Footy legend Brendon Gale’s lessons in leadership for super funds

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There’s a whole industry that has developed around providing advice for good “leadership”. It’s actually worth billions, this new industry. Someone who doesn’t care too much about the theory but who delivers, to the delight of thousands of Richmond football club supporters each week, is Brendon Gale.

Gale is a keynote speaker at the upcoming SuperRatings and Lonsec ‘Day of Confrontation’ conference in Melbourne on October 30 at the Grand Hyatt.  He is the grandson of a Richmond player who had a handful of games in the 1920s, Jack Gale, and the son of Don Gale, who was a champion of the Tasmanian league. His older brother, Michael, also played for Richmond. Brendon Gale took over the running of the Richmond club in 2010, then at a low point of its illustrious history, and set about rebuilding the club, from membership, then talent, through to its overall culture. His story is interesting on a range of levels.

A good chance to win the premiership again this year, Brendon Gale says that, back in 2010, it was a transformational period where he was trying to turn around a business. His first task was to get the membership numbers up. “I knew we’d lose more matches than we won,” he says, “but we had to build a strong organisational platform. We then had to build a business and make sure that we had enough money to do the things we needed to do. And then, we knew, football success would come.”

He broadened the definition of “success” though. It’s not just about scoring more points than the opposition on any particular day. “We didn’t over-promise to our supporters. We were open and transparent with everything we did,” he says. “People started to take pride again in their memberships and also in our numbers.”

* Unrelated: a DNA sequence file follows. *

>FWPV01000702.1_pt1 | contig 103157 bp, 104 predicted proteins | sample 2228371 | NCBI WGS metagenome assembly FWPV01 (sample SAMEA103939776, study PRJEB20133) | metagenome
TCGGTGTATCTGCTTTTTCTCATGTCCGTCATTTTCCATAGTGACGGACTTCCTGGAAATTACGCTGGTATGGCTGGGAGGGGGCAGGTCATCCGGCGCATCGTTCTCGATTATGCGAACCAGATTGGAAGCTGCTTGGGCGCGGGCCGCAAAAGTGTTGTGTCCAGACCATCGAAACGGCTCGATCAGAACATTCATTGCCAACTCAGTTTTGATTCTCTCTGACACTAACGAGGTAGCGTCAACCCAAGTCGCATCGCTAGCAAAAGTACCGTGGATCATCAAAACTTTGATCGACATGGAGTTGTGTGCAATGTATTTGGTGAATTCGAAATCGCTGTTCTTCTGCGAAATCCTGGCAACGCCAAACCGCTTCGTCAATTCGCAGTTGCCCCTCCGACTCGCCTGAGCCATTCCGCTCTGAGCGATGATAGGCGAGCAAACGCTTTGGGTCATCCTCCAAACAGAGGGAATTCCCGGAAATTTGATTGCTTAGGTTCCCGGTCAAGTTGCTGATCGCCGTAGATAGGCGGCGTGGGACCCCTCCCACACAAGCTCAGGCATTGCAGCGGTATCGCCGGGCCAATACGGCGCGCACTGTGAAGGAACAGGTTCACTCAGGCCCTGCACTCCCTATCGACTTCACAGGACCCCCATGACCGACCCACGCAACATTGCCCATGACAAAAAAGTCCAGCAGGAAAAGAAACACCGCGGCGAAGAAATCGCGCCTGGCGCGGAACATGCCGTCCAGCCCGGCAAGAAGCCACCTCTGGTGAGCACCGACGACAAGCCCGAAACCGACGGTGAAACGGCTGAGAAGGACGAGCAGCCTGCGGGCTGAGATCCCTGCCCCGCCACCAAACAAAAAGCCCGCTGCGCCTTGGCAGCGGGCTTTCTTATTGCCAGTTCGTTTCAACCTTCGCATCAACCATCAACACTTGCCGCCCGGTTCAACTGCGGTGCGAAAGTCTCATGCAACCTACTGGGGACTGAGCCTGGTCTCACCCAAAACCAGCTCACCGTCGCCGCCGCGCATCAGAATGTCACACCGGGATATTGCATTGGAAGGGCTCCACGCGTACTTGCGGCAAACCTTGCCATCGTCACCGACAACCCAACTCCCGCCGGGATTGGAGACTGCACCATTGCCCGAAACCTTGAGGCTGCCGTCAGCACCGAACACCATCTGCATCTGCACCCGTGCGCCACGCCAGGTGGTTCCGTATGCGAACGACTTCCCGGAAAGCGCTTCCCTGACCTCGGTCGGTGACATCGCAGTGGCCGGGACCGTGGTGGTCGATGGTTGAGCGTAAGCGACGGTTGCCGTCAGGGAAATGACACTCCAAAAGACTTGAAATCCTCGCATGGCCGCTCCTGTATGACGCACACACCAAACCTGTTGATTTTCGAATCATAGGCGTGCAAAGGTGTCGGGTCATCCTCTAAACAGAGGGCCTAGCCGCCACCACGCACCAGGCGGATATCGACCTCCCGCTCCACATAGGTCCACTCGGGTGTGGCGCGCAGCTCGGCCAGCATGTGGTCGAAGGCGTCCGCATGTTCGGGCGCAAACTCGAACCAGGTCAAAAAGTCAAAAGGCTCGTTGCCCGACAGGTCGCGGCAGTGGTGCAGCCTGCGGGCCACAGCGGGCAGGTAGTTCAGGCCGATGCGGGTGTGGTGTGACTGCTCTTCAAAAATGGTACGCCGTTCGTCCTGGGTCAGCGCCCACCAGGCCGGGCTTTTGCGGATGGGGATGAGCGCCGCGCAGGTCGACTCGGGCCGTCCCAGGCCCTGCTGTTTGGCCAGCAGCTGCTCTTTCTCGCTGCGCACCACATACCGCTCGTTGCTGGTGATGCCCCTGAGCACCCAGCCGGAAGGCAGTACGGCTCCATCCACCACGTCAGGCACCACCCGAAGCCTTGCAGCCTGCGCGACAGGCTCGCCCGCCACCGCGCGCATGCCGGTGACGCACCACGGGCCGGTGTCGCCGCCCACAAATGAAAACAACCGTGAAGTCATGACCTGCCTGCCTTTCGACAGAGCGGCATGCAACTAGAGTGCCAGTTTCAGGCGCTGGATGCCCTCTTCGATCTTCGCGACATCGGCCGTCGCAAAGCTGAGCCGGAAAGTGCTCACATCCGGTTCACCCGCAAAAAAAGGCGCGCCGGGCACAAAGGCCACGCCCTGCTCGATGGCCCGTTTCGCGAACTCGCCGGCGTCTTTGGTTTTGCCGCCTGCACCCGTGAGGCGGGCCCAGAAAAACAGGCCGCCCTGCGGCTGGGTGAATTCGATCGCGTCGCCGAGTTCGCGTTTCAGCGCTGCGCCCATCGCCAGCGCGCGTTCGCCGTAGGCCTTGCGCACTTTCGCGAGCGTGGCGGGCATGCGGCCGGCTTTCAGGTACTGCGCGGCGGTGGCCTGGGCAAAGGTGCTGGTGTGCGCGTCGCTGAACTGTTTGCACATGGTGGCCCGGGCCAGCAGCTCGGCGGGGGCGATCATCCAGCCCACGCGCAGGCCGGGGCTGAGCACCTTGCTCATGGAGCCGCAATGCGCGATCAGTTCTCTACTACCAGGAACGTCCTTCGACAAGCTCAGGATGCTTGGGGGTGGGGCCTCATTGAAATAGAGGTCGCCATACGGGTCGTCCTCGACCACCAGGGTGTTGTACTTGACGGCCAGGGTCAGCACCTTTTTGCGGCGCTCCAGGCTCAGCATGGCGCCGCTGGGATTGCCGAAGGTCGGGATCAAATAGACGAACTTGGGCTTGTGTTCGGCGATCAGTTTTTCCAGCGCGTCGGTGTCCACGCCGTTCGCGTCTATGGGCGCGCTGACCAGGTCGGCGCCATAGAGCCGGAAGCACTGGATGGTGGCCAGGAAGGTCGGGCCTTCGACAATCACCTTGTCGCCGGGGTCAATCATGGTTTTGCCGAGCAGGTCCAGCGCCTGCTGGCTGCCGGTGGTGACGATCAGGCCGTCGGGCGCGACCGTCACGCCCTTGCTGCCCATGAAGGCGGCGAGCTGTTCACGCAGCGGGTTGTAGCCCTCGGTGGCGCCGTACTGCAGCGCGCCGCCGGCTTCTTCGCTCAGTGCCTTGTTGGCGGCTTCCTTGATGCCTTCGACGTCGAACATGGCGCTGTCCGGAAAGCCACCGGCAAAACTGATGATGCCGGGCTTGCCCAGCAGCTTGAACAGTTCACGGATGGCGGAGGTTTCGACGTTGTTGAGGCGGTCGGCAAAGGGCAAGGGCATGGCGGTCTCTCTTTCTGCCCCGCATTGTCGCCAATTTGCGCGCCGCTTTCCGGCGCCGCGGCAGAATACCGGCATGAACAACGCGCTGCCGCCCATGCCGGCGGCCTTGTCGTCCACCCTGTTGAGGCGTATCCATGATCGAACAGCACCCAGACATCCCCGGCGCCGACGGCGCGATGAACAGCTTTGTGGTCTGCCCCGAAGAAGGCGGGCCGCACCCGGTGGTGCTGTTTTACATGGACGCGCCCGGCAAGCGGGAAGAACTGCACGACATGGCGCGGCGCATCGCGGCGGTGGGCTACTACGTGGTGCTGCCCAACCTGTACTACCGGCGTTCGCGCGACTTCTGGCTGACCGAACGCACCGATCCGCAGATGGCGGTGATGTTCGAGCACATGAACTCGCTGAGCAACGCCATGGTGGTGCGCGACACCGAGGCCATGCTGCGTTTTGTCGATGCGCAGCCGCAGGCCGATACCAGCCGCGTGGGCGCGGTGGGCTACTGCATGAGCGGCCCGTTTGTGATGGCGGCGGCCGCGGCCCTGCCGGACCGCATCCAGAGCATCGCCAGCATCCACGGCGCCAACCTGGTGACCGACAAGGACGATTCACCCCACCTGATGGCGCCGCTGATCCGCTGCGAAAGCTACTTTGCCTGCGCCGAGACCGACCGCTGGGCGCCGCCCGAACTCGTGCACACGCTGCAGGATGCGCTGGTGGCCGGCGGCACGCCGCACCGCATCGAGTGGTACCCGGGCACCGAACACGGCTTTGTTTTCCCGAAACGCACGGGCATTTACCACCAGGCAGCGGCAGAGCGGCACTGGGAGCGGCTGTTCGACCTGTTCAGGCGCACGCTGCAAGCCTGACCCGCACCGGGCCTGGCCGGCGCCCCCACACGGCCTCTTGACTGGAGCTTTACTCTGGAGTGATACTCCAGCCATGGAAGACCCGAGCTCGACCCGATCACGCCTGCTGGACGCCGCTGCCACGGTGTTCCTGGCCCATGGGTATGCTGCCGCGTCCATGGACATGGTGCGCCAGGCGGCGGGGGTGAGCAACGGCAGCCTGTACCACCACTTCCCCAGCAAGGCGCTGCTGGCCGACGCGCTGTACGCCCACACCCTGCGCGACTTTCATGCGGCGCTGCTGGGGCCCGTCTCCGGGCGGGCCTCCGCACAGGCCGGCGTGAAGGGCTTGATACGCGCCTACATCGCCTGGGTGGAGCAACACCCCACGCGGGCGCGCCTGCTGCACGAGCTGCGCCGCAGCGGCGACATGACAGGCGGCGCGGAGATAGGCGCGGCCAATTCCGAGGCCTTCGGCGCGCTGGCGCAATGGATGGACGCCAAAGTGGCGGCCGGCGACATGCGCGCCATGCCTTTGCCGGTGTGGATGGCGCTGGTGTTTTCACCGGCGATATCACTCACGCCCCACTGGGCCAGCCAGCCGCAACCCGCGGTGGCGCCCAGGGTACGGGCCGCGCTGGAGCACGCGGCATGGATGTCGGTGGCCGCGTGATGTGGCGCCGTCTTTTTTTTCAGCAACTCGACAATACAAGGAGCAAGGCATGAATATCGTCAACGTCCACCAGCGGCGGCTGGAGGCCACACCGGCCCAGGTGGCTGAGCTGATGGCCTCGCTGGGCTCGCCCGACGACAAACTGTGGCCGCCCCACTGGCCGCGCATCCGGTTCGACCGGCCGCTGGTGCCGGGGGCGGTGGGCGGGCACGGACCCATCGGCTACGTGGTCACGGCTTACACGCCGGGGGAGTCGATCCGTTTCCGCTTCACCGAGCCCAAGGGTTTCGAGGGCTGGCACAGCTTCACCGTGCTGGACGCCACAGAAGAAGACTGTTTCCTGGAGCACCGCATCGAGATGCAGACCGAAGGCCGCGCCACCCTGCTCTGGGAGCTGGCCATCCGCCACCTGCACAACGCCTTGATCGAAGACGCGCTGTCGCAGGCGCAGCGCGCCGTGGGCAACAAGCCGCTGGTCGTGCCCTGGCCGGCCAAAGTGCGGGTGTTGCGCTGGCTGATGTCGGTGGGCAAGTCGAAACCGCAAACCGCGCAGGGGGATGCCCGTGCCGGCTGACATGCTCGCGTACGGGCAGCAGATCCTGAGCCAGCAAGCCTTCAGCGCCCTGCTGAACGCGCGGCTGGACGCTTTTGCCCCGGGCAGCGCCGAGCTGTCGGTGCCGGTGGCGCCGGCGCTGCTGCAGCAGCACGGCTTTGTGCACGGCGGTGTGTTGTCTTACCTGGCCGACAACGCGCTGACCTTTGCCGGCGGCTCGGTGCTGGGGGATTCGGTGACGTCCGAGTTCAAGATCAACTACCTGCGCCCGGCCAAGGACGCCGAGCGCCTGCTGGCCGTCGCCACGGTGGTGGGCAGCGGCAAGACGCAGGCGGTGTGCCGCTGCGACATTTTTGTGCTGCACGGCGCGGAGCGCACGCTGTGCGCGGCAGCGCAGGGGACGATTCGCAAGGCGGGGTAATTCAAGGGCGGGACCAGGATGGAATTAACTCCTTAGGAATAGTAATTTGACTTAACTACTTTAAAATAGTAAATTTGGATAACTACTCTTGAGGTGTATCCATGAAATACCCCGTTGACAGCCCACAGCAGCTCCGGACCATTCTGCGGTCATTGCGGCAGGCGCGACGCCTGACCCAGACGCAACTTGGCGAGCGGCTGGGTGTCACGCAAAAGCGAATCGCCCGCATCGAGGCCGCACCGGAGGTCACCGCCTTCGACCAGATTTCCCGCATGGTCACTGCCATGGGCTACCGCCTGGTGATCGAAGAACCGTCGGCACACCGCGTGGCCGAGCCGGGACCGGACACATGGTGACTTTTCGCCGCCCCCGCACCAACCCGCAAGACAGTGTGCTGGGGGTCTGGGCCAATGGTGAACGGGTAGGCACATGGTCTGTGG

What “success” looks like, he says, is having a “strong premiership club”. This means having a strong culture, being bold and regularly competing for the premiership.

James Kerr wrote a business book called ‘Legacy’ on the culture of the All Blacks, probably the most successful national sporting team in history. A few things stand out:

  • “We sweep the sheds”, Kerr wrote about what the All Blacks did, meaning the insistence on humility among senior players. Everyone gets down and does the menial tasks together.
  • “Legacy” refers to what the players leave behind after they’ve gone.
  • As an aside, and unlike other teams, they banned alcohol or a “beer culture” which began to creep into the team, partly due to sponsorship by Lion Nathan.
  • They instilled a sense of pride in every single person who worked for the side – not just the coach and players – from physios to cleaners.

Of course it probably helps if every boy in New Zealand wants to be an All Black and every girl wants to be his girlfriend.

Gale says he has read that book “probably 10 times”. He notes, though, while the All Blacks are certainly a great sporting team, they did “choke” more than once during World Cups. A true competitor, Gale is never going to give too much away to an opposing team, not even one which plays a different code of football.

He agrees with the All Blacks’ insistence on humility among the players – “sweep the sheds”. The mantra for Richmond this year, for instance, is “humble and hungry”.

As a chief executive he is aware that a big football club, such as Richmond, is a diverse business. It’s a consumer business, it’s a media business, it’s a sponsorship business. And then there’s the business of competing every weekend with talented young sportsman trying to win a game of footy.

Gale doesn’t like referring to the players as “kids”. They are “young men”, he says. But, as all fans know, young men who are well paid and full of testosterone tend to get themselves into trouble from time to time. The problem with this is that first-grade footballers are considered role models to the fans, whether they like it or not.

Gale says that in recent years the standards of expected behaviour have increased. There is a lot of public pressure on them, both on and off the field. He says, though: “we are the beneficiaries of the public’s investment in our code”. He expects his young men to behave themselves. And he’d really like them to win the com.

– G.B.

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